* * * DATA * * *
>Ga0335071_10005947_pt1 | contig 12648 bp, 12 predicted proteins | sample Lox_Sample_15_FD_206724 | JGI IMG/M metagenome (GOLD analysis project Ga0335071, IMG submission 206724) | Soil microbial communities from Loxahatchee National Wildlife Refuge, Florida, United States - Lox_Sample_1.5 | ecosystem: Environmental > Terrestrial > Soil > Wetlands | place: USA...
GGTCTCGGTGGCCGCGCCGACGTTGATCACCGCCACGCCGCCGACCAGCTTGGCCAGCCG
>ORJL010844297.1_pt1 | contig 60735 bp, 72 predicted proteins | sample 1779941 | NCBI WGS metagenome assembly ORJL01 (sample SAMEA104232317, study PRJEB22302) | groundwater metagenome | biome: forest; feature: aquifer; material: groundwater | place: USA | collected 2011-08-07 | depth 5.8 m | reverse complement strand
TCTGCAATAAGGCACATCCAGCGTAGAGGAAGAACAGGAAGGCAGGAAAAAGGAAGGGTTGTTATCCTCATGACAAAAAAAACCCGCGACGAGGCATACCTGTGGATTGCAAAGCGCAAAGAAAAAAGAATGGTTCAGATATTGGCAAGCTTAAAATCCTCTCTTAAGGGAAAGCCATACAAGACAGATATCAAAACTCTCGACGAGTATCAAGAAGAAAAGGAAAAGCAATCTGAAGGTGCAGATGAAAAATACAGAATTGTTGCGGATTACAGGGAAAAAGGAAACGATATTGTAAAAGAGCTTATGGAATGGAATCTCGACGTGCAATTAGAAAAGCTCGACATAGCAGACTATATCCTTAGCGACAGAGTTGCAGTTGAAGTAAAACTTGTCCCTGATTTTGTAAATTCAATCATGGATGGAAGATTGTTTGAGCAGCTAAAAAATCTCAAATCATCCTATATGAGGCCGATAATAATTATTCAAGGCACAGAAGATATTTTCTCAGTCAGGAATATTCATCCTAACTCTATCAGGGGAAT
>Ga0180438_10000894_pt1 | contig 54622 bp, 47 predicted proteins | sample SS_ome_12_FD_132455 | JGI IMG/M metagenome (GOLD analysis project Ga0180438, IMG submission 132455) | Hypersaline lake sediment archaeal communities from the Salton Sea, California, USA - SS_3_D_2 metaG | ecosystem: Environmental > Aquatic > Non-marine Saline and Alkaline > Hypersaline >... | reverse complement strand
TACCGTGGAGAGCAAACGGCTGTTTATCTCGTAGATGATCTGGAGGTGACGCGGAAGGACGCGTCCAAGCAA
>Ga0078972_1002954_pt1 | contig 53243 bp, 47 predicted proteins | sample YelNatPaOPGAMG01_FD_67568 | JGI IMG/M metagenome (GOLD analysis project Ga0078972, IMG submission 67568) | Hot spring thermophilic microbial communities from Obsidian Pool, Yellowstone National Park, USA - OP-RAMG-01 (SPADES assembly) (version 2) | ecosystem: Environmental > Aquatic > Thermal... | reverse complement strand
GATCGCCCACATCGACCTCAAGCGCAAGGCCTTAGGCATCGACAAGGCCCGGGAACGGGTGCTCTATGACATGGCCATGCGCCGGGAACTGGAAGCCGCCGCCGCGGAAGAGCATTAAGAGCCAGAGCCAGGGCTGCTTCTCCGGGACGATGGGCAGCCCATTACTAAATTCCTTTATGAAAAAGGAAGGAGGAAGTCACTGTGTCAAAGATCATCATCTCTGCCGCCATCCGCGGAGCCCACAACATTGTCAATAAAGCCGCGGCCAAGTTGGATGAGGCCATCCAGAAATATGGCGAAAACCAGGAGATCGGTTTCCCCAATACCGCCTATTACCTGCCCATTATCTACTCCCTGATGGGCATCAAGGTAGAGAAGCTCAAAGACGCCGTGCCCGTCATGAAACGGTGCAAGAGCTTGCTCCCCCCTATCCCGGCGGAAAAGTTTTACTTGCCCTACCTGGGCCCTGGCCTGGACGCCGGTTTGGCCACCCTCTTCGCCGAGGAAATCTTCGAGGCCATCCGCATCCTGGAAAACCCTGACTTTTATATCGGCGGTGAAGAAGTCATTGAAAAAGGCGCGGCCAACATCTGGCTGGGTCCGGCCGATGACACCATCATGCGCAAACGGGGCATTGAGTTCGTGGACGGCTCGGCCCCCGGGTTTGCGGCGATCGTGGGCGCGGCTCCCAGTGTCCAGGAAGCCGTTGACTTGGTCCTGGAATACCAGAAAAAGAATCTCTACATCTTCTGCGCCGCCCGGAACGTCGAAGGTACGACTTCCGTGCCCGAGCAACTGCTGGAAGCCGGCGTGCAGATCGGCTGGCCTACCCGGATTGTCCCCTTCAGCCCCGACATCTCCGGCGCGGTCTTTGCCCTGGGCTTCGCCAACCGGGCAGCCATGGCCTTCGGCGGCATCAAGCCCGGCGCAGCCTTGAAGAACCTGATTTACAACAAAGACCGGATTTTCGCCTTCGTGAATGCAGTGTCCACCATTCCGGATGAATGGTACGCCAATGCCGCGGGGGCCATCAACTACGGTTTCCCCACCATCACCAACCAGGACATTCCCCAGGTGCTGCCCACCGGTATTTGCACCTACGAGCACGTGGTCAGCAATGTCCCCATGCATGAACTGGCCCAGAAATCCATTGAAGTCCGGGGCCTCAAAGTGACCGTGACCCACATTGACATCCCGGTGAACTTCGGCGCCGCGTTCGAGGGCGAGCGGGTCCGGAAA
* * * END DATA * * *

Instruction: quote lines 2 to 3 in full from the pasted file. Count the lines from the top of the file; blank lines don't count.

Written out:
GGTCTCGGTGGCCGCGCCGACGTTGATCACCGCCACGCCGCCGACCAGCTTGGCCAGCCG
>ORJL010844297.1_pt1 | contig 60735 bp, 72 predicted proteins | sample 1779941 | NCBI WGS metagenome assembly ORJL01 (sample SAMEA104232317, study PRJEB22302) | groundwater metagenome | biome: forest; feature: aquifer; material: groundwater | place: USA | collected 2011-08-07 | depth 5.8 m | reverse complement strand